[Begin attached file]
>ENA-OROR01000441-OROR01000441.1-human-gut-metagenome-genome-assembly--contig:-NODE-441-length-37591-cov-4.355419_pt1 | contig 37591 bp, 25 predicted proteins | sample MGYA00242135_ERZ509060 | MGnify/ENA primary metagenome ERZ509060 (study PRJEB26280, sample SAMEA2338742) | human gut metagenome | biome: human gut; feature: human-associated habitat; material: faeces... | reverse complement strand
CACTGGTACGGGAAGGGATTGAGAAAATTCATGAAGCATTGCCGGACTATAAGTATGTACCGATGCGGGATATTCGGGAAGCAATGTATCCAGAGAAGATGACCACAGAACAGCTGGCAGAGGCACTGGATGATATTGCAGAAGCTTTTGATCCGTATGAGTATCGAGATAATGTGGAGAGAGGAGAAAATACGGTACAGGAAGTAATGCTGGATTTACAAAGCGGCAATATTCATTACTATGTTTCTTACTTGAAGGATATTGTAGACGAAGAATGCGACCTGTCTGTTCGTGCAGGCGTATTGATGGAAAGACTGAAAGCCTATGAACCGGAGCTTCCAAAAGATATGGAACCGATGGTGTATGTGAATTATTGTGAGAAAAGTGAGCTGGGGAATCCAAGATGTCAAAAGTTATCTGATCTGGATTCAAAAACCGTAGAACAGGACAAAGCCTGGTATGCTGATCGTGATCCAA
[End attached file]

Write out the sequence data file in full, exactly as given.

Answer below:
>ENA-OROR01000441-OROR01000441.1-human-gut-metagenome-genome-assembly--contig:-NODE-441-length-37591-cov-4.355419_pt1 | contig 37591 bp, 25 predicted proteins | sample MGYA00242135_ERZ509060 | MGnify/ENA primary metagenome ERZ509060 (study PRJEB26280, sample SAMEA2338742) | human gut metagenome | biome: human gut; feature: human-associated habitat; material: faeces... | reverse complement strand
CACTGGTACGGGAAGGGATTGAGAAAATTCATGAAGCATTGCCGGACTATAAGTATGTACCGATGCGGGATATTCGGGAAGCAATGTATCCAGAGAAGATGACCACAGAACAGCTGGCAGAGGCACTGGATGATATTGCAGAAGCTTTTGATCCGTATGAGTATCGAGATAATGTGGAGAGAGGAGAAAATACGGTACAGGAAGTAATGCTGGATTTACAAAGCGGCAATATTCATTACTATGTTTCTTACTTGAAGGATATTGTAGACGAAGAATGCGACCTGTCTGTTCGTGCAGGCGTATTGATGGAAAGACTGAAAGCCTATGAACCGGAGCTTCCAAAAGATATGGAACCGATGGTGTATGTGAATTATTGTGAGAAAAGTGAGCTGGGGAATCCAAGATGTCAAAAGTTATCTGATCTGGATTCAAAAACCGTAGAACAGGACAAAGCCTGGTATGCTGATCGTGATCCAA